Alarming new report on the dire situation for people with disabilities in Yemen
Press Release | London, 23rd May 2022, 09:00 GMT
Press Release | London, 23rd May 2022, 09:00 GMT
While the conflict in Yemen has affected the entire population, it has exacerbated existing socio-economic vulnerabilities and especially deepened the discrimination experienced by persons with disabilities across the entire spectrum of economic, social, health and civil rights. Humanity & Inclusion’s new report “Unshielded, Unseen - The Implementation of UNSC Resolution 2475 on the Protection of Persons with Disabilities in Armed Conflict in Yemen” paints a harrowing picture for the more than 4.8 million people with disabilities living in the war-torn country.
The government of Yemen is a signatory to the UN Convention on the Rights of Persons with Disabilities (CRPD) and has a legal obligation to implement its provisions. But representatives from organisations of persons with disabilities report that all efforts to implement a national strategy document to promote the rights of person with disabilities in Yemen have ceased since the onset of hostilities in 2015 and that momentum for the promotion of the rights for persons with disabilities was lost.
January 2022 saw the highest rates of deadly attacks on civilians and civilian infrastructure in over three years, showing the lack of progress in protecting civilians in Yemen from armed violence. Marginalised groups such as persons with disabilities are most at risk. A respondent interviewed by Humanity & Inclusion describes that many persons with hearing disabilities have sustained conflict-related injuries as they may not hear or understand what is occurring during attacks or armed clashes.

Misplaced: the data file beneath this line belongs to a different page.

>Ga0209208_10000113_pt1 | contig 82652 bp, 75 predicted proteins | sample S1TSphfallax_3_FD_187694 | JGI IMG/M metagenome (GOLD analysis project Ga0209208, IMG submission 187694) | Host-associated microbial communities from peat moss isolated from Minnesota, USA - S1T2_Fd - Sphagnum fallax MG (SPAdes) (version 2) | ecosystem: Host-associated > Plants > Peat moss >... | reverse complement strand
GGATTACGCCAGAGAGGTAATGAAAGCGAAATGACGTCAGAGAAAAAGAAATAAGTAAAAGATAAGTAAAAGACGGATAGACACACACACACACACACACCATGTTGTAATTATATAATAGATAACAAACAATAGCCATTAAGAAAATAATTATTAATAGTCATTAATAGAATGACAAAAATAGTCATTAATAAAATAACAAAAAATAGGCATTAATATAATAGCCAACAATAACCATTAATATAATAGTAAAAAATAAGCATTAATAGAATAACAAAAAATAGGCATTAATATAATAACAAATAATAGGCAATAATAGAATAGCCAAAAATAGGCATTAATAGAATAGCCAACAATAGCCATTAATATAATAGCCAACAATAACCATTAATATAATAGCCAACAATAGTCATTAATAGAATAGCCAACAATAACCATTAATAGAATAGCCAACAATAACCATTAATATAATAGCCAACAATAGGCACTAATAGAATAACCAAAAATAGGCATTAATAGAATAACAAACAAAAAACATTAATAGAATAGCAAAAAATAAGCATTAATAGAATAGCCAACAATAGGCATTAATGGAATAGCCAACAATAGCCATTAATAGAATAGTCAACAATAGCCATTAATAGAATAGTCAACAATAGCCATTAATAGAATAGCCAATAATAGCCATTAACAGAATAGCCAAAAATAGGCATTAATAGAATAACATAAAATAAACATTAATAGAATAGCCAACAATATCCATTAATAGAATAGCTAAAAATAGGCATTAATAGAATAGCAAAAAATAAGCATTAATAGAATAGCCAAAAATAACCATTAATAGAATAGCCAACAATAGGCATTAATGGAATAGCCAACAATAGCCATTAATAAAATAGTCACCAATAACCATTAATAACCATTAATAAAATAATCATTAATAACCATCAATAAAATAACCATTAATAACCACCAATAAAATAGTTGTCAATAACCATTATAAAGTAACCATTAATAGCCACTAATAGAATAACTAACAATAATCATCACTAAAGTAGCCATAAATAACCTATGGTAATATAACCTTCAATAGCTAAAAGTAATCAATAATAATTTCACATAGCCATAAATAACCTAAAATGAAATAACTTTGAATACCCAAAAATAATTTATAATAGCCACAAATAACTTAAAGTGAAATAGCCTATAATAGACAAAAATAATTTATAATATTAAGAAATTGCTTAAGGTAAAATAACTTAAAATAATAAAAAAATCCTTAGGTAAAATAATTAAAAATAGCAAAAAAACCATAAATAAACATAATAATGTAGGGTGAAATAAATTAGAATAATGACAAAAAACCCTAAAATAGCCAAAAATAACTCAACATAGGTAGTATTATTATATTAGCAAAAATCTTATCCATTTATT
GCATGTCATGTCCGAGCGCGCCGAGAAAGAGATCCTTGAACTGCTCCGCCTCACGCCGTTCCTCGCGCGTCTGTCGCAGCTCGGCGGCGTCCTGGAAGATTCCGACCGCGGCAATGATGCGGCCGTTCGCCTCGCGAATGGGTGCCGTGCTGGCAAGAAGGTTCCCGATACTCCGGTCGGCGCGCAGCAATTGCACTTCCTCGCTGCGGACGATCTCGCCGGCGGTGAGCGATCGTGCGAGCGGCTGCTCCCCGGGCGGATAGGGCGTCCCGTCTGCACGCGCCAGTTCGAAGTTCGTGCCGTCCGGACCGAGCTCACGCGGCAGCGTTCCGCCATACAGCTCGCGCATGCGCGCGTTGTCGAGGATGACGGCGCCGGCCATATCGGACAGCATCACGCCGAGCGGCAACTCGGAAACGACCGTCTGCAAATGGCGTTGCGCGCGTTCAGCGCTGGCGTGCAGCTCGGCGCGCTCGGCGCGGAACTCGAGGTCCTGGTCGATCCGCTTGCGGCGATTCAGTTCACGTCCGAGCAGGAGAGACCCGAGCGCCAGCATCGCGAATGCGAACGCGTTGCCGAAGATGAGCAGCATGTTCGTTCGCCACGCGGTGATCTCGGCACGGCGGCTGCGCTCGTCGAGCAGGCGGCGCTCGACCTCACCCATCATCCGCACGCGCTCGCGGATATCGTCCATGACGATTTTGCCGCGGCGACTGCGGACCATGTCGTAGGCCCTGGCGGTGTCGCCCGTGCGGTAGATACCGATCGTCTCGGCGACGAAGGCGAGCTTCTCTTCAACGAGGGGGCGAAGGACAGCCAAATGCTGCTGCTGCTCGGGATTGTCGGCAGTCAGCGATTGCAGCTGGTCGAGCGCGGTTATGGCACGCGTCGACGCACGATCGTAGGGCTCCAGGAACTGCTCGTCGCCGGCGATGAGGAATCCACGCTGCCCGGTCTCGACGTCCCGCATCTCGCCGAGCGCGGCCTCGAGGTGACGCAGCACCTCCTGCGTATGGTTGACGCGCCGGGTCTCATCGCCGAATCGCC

The war has particularly wreaked havoc on the country’s health system, wiping out 50% of its health facilities. Attacks on health facilities, both direct and indirect have been widespread throughout the conflict, yet even facilities that are not physically damaged by explosive weapons are nonetheless impacted by the damage caused by explosive weapons use to civilian infrastructure such as roads or ports. With key transportation hubs destroyed and roads damaged, the transport of medical goods and humanitarian supplies cannot be maintained.
An estimated 10 million Yemenis (around 50% of the population in need) across Yemen are living in areas affected by access constraints and, out of 21 governorates, 16 are considered hard to reach. This reality is particularly affecting the access of persons with disabilities to vital assistance. Through surveying persons with disabilities in Yemen, Humanity & Inclusion found that a shocking 81% felt that they were unable to reach or use humanitarian services.
Humanity & Inclusion’s data suggests that delays in reaching health services can lead to life-long impairments, particularly for victims with complicated injuries caused by explosive ordnance and patients with untreated chronic illness.